Historically, many different systems of units have been used, where a system of units is defined as a collection of units of measurement with rules that relate them to each other. A unit of measurement is a defined magnitude of a quantity that it used as a standard for measurement for the same kind of quantity, such as measurements of length, weight, and volume.
In the past, many systems of measurement were defined on a local level, and could be based on factors as arbitrary as the length of a king's thumb. While this may work on a local level, when considering trade, as well as science, having systems of units based on units that others may not be able to relate to or understand makes interaction difficult. As such, the development of more universal and consistent systems developed over time. Today, some of the systems of units in use include the metric system, the imperial system, and the United States customary units.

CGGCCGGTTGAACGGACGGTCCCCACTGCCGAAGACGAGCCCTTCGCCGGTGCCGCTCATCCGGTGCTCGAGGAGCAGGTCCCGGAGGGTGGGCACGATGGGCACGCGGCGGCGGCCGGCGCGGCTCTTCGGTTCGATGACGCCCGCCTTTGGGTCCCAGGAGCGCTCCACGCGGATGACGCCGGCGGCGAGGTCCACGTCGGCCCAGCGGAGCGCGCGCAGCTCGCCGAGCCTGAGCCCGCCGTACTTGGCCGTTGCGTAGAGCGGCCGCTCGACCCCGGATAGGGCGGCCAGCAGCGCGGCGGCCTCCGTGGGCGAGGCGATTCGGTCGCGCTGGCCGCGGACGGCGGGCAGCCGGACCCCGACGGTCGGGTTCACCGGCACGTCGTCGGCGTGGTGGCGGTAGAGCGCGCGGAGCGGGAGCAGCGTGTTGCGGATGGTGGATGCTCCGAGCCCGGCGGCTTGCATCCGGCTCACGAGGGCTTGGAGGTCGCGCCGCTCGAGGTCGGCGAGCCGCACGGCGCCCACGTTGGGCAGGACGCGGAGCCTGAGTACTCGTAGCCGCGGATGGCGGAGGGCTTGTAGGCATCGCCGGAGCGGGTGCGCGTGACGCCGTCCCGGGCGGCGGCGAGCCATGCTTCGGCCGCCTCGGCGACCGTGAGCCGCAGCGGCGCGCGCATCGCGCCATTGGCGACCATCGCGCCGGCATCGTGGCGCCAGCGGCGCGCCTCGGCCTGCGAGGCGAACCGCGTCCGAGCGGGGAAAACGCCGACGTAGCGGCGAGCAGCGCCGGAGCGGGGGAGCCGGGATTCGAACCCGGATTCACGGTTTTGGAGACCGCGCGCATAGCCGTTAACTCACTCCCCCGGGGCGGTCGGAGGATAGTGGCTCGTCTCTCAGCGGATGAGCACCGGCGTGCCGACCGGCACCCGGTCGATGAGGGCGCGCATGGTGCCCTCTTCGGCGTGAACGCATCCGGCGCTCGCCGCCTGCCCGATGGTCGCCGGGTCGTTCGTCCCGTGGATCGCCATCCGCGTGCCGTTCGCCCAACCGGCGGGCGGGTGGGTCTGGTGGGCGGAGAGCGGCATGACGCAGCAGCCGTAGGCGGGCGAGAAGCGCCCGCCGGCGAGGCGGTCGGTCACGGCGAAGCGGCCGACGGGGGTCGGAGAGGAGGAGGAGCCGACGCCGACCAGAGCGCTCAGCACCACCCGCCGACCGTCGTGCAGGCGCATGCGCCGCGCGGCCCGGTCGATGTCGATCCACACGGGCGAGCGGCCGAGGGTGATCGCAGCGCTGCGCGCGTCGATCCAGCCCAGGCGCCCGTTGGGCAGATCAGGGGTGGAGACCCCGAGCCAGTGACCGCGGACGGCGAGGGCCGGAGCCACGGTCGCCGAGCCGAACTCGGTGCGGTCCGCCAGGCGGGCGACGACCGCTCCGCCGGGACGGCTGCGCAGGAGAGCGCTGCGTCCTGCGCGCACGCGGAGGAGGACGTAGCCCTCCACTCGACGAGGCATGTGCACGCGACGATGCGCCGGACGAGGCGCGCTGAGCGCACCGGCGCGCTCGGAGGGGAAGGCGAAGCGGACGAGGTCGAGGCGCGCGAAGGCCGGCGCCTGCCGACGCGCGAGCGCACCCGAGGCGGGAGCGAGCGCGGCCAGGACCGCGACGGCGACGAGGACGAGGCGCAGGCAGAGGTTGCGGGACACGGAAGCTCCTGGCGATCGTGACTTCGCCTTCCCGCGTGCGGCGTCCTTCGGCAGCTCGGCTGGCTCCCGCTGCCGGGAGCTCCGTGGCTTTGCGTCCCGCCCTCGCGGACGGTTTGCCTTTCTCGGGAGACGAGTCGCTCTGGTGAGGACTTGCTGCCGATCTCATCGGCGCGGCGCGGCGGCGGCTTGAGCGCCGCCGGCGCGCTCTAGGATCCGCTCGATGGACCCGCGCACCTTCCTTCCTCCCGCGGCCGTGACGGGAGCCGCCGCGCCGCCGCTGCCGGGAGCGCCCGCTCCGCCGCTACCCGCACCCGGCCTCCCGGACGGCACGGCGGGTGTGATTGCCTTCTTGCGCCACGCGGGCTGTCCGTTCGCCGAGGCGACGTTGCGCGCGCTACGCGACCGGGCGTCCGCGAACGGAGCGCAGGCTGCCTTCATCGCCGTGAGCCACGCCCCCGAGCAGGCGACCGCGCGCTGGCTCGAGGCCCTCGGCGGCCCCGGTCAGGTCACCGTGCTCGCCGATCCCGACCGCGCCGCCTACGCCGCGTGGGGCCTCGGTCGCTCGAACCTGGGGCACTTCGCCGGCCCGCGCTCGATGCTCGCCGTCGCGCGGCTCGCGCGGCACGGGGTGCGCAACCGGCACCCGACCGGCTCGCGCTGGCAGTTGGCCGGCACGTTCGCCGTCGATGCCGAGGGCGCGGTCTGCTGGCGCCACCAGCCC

The International System of Units (SI) is the standard metric system that is currently used, and consists of seven SI base units of length, mass, time, temperature, electric current, luminous intensity, and amount of substance. Although SI is used almost universally in science (including in the US), some countries such as the United States still use their own system of units. This is partly due to the substantial financial and cultural costs involved in changing a measurement system compared to the potential benefit of using a standardized system.